The experiences of LDS couples and fertility usually include:

Isolation and Alienation: couples experiencing infertility often feel uncomfortable in ward and family activities, feeling that they don't fit in. Baby blessings, Mother's day programs, and even some relief society lessons can be very painful.

Marital Stress: the pressures of trying to create a family, combined with grief and loss issues related to infertility create stress within a marriage. A couple has the opportunity to pull together of pull apart.
Role Identity and Self Esteem: one researcher identifies infertility as a "catastrophic role failure for women" Although father hood is a role most of our priesthood brethren look forward to, men generally define themselves according to their careers and priesthood duties.

Gender Differences: Wives may express grief, husbands often manifest bewilderment. His wife is hurting and he doesn't know how to fix it. Socialized to be the protector/fixer, he may have a tendancy to look for practical solutions and attitudes. Wanting only to be held and consoled, his wife may misinterpret his best efforts as a lack of feeling.

Grief and Loss: Grief and loss are a very real part of infertility. It is the loss of a dream. couples often submit themselves to great discomfort, great expense, and tremendous emotional risk with each procedure. Each failure can be devastating, but often few are aware of their loss. Because infertility is so intensely private, well-meaning friends and family may feel frustration not knowing how to approach with support. Please be patient and sensitive.

Now for some myths about adoption.

Myth #1 :Children who are placed for adoption are not wanted by their birth parents:
One birth mother wrote: " I wanted Milli to have the best ife possible. I didn't ever want her to go withour anything. I as 18 years old and unmarried. There was no way I could have provided for her."I have sent pictures and keepsakes so that she will always know that I care..."

Myth #2: Birth parents can come back and take away my adopted child:
Adoption laws have been established to protect children legally placed for adoption, as long as adoption statutes are observed there is little chance birth parents could reclaim the child once their rights have been legally terminated.

Myth #3 Adopted chilkdren are more likely to have mental and emotional problems:
in 1994 a study conducted by the search institute, adolescents who were adopted as infants actually scored hight than children in single-parent homes in areas of academic achievement, social competency, self-confidence, and security.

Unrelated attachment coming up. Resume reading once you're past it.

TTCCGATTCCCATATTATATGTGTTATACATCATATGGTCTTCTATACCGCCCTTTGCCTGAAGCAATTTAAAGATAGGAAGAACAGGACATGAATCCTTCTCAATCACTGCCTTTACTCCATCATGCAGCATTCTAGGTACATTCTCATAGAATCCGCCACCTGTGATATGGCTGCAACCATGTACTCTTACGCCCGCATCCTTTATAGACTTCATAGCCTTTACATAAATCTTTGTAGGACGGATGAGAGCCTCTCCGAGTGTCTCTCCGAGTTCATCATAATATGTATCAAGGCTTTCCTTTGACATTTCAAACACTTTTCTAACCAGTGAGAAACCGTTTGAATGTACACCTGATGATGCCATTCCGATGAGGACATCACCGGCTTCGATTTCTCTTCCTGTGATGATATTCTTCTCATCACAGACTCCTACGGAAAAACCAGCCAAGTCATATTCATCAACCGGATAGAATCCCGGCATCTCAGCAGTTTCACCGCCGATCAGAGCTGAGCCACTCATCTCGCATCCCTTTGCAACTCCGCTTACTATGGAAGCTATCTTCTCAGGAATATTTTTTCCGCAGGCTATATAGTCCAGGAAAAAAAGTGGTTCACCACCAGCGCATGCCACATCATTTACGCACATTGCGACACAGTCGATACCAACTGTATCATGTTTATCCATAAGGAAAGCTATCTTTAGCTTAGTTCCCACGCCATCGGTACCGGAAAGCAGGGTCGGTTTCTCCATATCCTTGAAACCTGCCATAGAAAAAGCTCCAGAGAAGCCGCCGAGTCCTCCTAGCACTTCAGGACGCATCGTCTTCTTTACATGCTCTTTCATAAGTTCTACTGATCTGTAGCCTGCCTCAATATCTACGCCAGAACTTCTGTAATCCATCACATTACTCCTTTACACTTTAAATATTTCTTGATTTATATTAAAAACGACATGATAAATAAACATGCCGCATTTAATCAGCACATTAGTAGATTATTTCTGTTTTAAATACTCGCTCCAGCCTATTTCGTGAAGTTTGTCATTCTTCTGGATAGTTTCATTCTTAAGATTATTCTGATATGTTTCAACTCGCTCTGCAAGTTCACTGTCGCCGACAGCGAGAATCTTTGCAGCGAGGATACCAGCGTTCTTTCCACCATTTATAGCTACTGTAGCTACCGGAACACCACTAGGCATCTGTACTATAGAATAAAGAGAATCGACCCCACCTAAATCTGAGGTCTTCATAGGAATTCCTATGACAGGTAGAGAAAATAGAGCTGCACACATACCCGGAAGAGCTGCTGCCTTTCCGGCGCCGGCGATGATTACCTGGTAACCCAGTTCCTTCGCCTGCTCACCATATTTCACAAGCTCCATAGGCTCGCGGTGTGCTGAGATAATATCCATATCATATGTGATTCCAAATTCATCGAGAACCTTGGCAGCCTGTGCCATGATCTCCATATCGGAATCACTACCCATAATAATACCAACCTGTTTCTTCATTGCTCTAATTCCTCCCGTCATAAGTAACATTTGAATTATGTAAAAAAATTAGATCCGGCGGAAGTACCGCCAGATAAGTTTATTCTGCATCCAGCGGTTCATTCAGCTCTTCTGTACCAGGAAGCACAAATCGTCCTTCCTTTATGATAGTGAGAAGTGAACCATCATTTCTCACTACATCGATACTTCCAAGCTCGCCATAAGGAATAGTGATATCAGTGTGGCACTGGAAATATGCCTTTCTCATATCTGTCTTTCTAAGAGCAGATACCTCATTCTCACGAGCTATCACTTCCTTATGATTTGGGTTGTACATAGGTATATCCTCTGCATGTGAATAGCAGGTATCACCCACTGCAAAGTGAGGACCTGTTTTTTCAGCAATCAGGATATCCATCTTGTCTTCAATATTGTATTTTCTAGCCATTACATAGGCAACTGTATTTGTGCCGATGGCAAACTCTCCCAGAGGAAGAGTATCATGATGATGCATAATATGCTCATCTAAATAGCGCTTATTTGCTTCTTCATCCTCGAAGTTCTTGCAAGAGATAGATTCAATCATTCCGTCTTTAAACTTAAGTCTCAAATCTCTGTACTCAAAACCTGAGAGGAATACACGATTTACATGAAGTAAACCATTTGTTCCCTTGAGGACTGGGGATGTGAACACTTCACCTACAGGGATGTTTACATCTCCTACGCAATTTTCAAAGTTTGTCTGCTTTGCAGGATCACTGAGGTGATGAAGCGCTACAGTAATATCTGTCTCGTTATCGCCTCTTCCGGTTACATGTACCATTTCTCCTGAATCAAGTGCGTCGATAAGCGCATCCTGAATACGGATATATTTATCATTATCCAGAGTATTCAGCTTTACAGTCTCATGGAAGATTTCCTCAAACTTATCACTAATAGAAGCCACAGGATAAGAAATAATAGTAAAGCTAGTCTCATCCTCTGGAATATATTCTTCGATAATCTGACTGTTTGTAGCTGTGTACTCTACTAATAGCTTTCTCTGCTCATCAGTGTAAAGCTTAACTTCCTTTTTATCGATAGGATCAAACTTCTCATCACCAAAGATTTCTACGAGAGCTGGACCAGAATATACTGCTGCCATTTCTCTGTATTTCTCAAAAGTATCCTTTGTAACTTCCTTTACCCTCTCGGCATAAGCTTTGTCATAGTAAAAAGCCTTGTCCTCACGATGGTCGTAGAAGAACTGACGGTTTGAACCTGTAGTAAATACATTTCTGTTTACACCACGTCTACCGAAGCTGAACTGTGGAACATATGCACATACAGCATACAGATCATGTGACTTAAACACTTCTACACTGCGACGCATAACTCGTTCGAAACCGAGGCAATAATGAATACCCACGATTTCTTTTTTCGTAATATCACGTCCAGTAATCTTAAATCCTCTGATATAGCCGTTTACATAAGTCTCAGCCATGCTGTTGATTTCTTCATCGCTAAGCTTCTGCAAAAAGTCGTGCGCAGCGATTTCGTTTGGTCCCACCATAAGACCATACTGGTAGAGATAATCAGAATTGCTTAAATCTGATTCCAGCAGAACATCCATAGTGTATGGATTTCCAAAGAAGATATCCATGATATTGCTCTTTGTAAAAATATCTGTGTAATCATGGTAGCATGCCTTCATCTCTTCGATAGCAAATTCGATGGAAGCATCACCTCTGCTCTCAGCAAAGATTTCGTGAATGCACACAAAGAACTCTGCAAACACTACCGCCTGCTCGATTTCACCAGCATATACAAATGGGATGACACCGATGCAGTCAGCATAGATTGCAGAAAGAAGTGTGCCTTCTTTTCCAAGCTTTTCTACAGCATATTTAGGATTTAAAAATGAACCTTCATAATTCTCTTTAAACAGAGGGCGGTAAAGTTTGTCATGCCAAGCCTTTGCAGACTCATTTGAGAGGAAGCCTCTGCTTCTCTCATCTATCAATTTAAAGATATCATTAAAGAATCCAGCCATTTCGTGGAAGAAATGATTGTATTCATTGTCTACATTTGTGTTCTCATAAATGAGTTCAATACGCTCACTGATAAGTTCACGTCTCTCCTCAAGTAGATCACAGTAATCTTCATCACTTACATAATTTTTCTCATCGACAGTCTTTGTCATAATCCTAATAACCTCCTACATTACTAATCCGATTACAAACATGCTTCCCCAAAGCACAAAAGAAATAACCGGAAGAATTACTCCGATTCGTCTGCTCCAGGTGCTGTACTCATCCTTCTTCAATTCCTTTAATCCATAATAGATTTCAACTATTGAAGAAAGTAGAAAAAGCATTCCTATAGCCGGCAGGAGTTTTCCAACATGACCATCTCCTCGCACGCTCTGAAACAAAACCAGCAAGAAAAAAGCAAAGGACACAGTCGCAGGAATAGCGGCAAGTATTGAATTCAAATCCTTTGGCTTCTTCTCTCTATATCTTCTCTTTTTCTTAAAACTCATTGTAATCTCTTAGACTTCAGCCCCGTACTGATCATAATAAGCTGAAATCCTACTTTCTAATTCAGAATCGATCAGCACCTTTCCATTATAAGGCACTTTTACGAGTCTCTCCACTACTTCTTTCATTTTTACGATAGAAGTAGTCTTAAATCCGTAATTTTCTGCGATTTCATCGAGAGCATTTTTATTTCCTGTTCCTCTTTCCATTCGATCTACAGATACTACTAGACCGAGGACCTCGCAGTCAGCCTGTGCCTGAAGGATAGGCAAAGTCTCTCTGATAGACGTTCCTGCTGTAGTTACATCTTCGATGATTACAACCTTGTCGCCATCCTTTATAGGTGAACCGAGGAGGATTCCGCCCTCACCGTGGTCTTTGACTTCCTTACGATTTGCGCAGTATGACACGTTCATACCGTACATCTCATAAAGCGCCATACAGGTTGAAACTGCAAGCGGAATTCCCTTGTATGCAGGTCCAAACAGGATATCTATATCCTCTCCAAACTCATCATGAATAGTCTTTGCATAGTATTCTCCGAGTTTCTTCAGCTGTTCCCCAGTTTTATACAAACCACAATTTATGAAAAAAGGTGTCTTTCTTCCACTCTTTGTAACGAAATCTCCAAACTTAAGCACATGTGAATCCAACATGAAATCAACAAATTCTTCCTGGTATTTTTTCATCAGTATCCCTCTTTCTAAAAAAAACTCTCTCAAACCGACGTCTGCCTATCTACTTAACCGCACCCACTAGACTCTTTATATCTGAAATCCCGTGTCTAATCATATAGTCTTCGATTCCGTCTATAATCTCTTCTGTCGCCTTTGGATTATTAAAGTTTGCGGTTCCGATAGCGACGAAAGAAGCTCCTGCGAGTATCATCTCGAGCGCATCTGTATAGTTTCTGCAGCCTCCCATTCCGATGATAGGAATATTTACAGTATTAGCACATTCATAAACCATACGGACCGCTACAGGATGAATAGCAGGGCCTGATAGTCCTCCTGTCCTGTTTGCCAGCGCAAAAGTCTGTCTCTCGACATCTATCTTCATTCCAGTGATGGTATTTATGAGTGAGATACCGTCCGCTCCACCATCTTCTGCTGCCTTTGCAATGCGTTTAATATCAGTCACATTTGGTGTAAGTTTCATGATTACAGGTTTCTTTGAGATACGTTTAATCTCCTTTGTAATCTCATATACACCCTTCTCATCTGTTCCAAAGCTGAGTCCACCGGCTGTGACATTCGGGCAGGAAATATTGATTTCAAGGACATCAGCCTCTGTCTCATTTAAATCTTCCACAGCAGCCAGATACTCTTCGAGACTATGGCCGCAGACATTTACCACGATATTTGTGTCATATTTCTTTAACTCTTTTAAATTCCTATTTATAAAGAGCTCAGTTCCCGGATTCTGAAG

Myth #4 All adopted children are exceptional:
They truly are celebrated children, but as President Hinckley said:"The fact is...most children grow up to be just people"

Myth #5 Adopted children should be spared the stigma of adoption by not telling them they are adopted or by waiting until they are old enough to understand.
Being adopted isnothing to be ashamed of and is not difficult to explain. Adopted child can understand from the very beginning that adoption means love. They can understand that their birth mother is the person who gave birth to tham and cose their parent for them. A healthy openness about adoption creates security and a positiye identity.

Myth #6 Adopted children and birth parents never get over the loss of separation from each other:
The truth is that newborn infants attach easily to adoptive parents, their security lies in the consistency of the care they are given. Although birth parents grieve and take time to heal after placing a child for adoption, they do in fact heal. THose who choose adoption actually may experience lass grief than those who choose to single parent.

Myth #7 It is in the best interst of all parties that adoptionas be completely closed:
An open adoption is one where information is exchanged between the birth parents and the adoptive parents. As we have discovered at LDS Family Services, this can be facilitated without sacrificing privacy and confidentiality. Our birth parents and adoptive patents have the opportunity to meet in an agency setting and to exchange letters, pictures, and gifts through the agency for as long as they desire.

Myth #8 Children should always be placed with families of the same ethnicity:
couples who choose to adopt children of a different ethnicity need to be well educated in the dynamics for them and for their families. Finding role models of their same race and teaching them about their cultural heritage helps them develop a healthy self-image.

Myth #9 Only wealthy couples can adopt children:
In order to provide sealed homes for children LDS Family Services charges a sliding fee based on income for qualified couples. Financial security and the ability to manage resources are more important than the size of the couples income.

Myth #10 Adoption cures infertility:
Adopting a child does not enable a couple to comcieve, adoption does not cure infertility; it cures the childlessness. "Adoption makes us parents, but it doesn't make us fertile."

Until next time,